Using advance care planning resources for the 75+ health check – A case study example

  13 June 2019  Dr Jeannie Knapp   |   Third party content – view disclaimer

Sally is 76 and presents for her annual 75+ health check. Jane, the practice nurse, has recently been to an advance care planning (ACP) workshop and wishes to discuss ACP with Sally. 

Advance care planning is a process of planning for future health and personal care. A person’s values, beliefs and preferences are made known so they can guide clinical decision making at a future time when they cannot make or communicate their decisions due to lack of capacity. Part of advance care planning might include setting up an advance care directive (ACD) which sets out treatments and/or interventions that the patient would consent to if they had capacity.

The 75+ Health Assessment is an ideal time to start a conversation about ACP with your patients. Other triggers to discuss ACP include other health assessments, care planning and patient requests. Ask yourself the surprise question: “Would I be surprised if this patient died in the next 12 months?” If the answer is “no” then consider starting the conversation.

Jane starts the conversation with Sally and gives her some resources to read at home. Jane encourages Sally to discuss her wishes with her family.


A month later, Sally comes back to see Dr Harriet, her GP. Sally has decided she would like to fill out an advance care directive.

Dr Harriet is aware that in March 2018 the new Victorian Medical Treatment Planning and Decisions Act 2016 came into effect.

The key features of this Act are:

  • Health practitioners need a patient’s consent before providing medical treatment, unless they are providing emergency treatment. The new act sets out steps for health practitioners to follow when a patient is unable to consent.
  • If medical treatment is clinically indicated and a patient does not have decision making capacity, a health practitioner must obtain consent either through an instructional directive (a binding part of an advanced care directive), or from a medical treatment decision maker (more information).

An advance care directive (ACD):

  • Can only be created by a patient with decision making capacity in relation to each statement in their ACD.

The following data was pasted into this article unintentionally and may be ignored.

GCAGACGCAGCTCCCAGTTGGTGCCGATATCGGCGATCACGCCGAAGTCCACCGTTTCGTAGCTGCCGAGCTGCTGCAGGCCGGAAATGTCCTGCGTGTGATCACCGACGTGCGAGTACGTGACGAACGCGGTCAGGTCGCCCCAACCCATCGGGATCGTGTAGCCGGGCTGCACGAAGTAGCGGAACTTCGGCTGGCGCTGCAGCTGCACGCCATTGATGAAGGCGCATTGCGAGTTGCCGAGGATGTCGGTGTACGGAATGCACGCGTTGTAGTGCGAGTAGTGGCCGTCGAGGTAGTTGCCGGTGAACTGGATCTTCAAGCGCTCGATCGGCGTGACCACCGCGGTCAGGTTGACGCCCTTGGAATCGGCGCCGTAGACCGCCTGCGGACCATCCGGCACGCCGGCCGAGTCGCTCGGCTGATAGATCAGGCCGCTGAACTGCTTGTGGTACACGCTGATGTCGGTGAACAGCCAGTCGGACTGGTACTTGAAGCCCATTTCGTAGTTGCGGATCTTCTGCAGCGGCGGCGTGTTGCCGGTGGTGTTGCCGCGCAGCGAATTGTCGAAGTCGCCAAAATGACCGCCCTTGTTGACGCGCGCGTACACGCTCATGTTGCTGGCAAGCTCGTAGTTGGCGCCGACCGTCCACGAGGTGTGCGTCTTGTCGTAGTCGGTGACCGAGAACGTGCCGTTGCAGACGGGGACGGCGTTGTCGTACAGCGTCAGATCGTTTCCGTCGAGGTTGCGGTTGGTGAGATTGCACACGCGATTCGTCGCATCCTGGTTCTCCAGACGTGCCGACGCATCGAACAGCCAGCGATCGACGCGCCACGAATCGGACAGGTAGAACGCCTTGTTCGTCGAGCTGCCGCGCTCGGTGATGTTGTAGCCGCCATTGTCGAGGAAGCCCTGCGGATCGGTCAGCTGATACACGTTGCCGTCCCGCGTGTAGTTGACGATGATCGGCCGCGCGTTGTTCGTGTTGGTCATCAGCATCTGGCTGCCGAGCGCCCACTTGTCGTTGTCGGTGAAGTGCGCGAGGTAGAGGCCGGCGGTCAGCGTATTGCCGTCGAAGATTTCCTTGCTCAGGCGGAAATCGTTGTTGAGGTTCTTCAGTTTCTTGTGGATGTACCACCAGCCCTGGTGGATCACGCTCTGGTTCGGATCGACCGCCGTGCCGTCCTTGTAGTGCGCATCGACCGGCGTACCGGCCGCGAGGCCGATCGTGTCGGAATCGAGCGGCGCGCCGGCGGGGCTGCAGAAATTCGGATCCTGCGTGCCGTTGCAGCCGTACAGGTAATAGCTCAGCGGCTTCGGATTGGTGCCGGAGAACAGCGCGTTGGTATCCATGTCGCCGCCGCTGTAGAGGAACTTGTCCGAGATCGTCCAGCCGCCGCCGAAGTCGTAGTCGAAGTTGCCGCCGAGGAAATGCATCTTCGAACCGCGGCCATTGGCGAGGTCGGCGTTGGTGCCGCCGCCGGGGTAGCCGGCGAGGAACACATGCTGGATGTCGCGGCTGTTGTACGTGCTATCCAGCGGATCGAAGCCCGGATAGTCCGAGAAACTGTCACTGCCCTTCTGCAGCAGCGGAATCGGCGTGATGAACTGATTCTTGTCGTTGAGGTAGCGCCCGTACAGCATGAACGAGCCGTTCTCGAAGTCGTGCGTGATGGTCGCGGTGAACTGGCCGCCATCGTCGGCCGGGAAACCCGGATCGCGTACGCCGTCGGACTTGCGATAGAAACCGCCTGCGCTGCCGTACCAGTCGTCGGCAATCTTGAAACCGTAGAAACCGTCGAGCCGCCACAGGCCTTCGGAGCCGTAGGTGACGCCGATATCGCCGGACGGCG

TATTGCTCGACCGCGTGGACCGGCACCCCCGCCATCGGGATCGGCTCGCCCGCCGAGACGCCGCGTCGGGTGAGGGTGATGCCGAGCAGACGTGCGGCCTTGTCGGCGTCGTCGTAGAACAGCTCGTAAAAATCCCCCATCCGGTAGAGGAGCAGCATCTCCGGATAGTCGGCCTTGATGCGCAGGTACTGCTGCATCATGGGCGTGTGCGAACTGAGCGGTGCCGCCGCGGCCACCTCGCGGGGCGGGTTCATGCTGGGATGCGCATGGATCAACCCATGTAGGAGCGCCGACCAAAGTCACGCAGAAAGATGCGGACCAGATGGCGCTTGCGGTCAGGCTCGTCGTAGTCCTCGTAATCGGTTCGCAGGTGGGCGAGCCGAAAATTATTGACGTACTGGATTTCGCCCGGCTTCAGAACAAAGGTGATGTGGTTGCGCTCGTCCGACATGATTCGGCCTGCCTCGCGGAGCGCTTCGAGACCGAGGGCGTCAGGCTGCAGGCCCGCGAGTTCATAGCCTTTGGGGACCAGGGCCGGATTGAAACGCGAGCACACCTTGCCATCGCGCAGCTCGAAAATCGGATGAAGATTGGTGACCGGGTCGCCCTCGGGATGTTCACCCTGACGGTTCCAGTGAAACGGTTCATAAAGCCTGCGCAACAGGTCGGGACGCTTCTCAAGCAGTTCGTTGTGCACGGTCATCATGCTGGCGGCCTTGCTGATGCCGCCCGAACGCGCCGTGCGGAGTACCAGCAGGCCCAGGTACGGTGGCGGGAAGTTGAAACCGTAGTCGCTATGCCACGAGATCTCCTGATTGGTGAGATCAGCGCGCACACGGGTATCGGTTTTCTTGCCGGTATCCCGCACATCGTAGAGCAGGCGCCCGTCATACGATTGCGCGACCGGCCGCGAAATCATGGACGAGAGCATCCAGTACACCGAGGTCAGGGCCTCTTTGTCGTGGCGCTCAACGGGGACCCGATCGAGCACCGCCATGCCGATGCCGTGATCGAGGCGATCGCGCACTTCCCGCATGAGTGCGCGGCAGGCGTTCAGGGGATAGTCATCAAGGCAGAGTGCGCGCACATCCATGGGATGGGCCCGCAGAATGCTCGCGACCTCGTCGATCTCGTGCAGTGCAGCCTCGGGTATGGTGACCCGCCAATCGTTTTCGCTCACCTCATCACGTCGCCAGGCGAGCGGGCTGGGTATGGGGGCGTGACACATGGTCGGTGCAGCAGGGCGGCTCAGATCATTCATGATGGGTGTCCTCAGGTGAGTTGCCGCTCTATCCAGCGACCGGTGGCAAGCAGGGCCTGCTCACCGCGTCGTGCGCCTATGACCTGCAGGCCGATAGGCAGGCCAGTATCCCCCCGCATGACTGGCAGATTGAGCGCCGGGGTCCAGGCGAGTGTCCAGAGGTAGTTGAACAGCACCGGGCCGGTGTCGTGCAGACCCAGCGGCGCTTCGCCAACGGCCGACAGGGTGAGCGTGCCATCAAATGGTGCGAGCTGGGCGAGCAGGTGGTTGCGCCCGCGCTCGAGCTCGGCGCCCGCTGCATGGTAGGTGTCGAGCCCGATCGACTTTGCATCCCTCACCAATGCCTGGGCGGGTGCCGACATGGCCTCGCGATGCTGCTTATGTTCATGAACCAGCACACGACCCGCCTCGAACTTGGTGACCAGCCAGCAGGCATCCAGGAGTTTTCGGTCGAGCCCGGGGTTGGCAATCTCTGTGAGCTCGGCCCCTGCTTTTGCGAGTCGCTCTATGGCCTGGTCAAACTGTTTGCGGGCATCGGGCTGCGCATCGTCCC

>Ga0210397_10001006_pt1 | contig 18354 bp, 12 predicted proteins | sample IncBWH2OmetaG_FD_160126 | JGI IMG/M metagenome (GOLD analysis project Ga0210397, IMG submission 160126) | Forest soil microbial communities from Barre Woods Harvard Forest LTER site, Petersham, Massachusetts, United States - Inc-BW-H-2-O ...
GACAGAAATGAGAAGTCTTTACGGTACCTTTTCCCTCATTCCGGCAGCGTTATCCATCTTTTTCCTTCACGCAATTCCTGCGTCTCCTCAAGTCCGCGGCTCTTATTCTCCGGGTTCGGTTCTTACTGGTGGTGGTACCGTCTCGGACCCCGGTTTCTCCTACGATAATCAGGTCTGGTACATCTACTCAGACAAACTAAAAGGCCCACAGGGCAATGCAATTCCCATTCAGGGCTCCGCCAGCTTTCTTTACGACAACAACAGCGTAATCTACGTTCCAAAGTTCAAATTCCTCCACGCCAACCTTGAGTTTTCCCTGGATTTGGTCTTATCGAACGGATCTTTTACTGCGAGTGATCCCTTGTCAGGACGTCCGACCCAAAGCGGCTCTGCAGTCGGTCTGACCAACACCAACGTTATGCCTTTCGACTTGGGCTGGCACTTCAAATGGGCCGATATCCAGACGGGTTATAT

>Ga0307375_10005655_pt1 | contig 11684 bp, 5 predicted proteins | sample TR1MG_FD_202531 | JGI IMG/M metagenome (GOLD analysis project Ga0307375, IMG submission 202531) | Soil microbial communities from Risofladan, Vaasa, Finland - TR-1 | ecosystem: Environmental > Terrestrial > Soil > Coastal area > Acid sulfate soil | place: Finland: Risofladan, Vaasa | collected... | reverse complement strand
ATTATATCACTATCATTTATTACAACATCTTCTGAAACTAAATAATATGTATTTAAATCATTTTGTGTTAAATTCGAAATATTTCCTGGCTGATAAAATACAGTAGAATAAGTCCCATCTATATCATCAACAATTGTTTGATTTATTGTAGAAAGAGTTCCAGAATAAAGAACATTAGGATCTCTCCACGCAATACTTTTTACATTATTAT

• Must be witnessed by two adults, one of whom is a medical practitioner.
  • Is only used when the patient no longer has decision making capacity to consent to or refuse the medical treatment.
  • May include two forms of statement:
    • Instructional directive – binding instruction
    • Values directive – preferences and values

Dr Harriet spends time discussing Sally’s wishes for end-of-life care. Dr Harriet asks Sally about situations that Sally would find difficult but acceptable, situations worth living but just barely, and situations she would not find acceptable at all.

Dr Harriet gives Sally the formal documents for an ACD and encourages her to discuss her wishes with her family and appoint a medical decision maker. Dr Harriet advises Sally to fill out the forms and return to have them witnessed.  


Sally wants to upload her ACD to her My Health Record. Jane (the practice nurse) asks Anna (the receptionist) to help her.

Luckily the entire practice team has seen the fact sheet on how to upload the ACD to the My Health Record system and Anna talks Sally through the process.

Anna also recommends Sally give copies to her medical treatment decision maker, family members and her solicitor, and to inform any relevant health care professionals – including treating medical specialists, community services, public or private hospitals and residential aged care facilities – that ACP discussions have taken place and any outcomes from these discussions.

Where can I get more information?

If you do not have access to HealthPathways Melbourne please contact 

By Dr Jeannie Knapp.

Disclaimer: This article was provided by Dr Jeannie Knapp. While every effort has been made to ensure the information is accurate, North Western Melbourne Primary Health Network does not warrant or represent the accuracy, currency and completeness of any information or material included within.